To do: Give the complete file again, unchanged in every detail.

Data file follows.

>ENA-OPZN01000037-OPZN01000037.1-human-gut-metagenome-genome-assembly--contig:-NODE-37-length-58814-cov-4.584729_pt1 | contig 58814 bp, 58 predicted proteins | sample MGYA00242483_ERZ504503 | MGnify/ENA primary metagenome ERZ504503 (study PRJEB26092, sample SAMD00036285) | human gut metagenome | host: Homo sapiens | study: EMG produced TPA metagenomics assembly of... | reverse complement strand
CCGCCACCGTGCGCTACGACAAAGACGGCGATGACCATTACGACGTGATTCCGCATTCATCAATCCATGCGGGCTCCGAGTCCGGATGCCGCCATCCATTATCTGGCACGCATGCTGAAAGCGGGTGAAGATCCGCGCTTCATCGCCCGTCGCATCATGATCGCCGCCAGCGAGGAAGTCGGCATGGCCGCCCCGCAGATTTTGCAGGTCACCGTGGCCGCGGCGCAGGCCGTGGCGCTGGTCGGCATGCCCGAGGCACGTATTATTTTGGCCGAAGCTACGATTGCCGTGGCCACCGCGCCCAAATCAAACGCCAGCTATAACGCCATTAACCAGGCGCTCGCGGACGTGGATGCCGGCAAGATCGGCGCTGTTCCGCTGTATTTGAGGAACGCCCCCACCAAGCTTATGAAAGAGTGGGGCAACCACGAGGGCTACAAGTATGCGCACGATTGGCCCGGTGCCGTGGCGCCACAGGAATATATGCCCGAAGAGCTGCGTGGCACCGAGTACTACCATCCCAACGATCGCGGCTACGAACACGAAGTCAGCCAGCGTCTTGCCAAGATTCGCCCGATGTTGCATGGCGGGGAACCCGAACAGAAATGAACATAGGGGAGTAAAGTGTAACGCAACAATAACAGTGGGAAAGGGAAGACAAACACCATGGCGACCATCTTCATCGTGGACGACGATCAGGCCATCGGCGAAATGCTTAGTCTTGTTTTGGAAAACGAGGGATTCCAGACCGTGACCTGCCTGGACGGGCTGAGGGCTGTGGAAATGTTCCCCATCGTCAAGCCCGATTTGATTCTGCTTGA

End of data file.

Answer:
>ENA-OPZN01000037-OPZN01000037.1-human-gut-metagenome-genome-assembly--contig:-NODE-37-length-58814-cov-4.584729_pt1 | contig 58814 bp, 58 predicted proteins | sample MGYA00242483_ERZ504503 | MGnify/ENA primary metagenome ERZ504503 (study PRJEB26092, sample SAMD00036285) | human gut metagenome | host: Homo sapiens | study: EMG produced TPA metagenomics assembly of... | reverse complement strand
CCGCCACCGTGCGCTACGACAAAGACGGCGATGACCATTACGACGTGATTCCGCATTCATCAATCCATGCGGGCTCCGAGTCCGGATGCCGCCATCCATTATCTGGCACGCATGCTGAAAGCGGGTGAAGATCCGCGCTTCATCGCCCGTCGCATCATGATCGCCGCCAGCGAGGAAGTCGGCATGGCCGCCCCGCAGATTTTGCAGGTCACCGTGGCCGCGGCGCAGGCCGTGGCGCTGGTCGGCATGCCCGAGGCACGTATTATTTTGGCCGAAGCTACGATTGCCGTGGCCACCGCGCCCAAATCAAACGCCAGCTATAACGCCATTAACCAGGCGCTCGCGGACGTGGATGCCGGCAAGATCGGCGCTGTTCCGCTGTATTTGAGGAACGCCCCCACCAAGCTTATGAAAGAGTGGGGCAACCACGAGGGCTACAAGTATGCGCACGATTGGCCCGGTGCCGTGGCGCCACAGGAATATATGCCCGAAGAGCTGCGTGGCACCGAGTACTACCATCCCAACGATCGCGGCTACGAACACGAAGTCAGCCAGCGTCTTGCCAAGATTCGCCCGATGTTGCATGGCGGGGAACCCGAACAGAAATGAACATAGGGGAGTAAAGTGTAACGCAACAATAACAGTGGGAAAGGGAAGACAAACACCATGGCGACCATCTTCATCGTGGACGACGATCAGGCCATCGGCGAAATGCTTAGTCTTGTTTTGGAAAACGAGGGATTCCAGACCGTGACCTGCCTGGACGGGCTGAGGGCTGTGGAAATGTTCCCCATCGTCAAGCCCGATTTGATTCTGCTTGA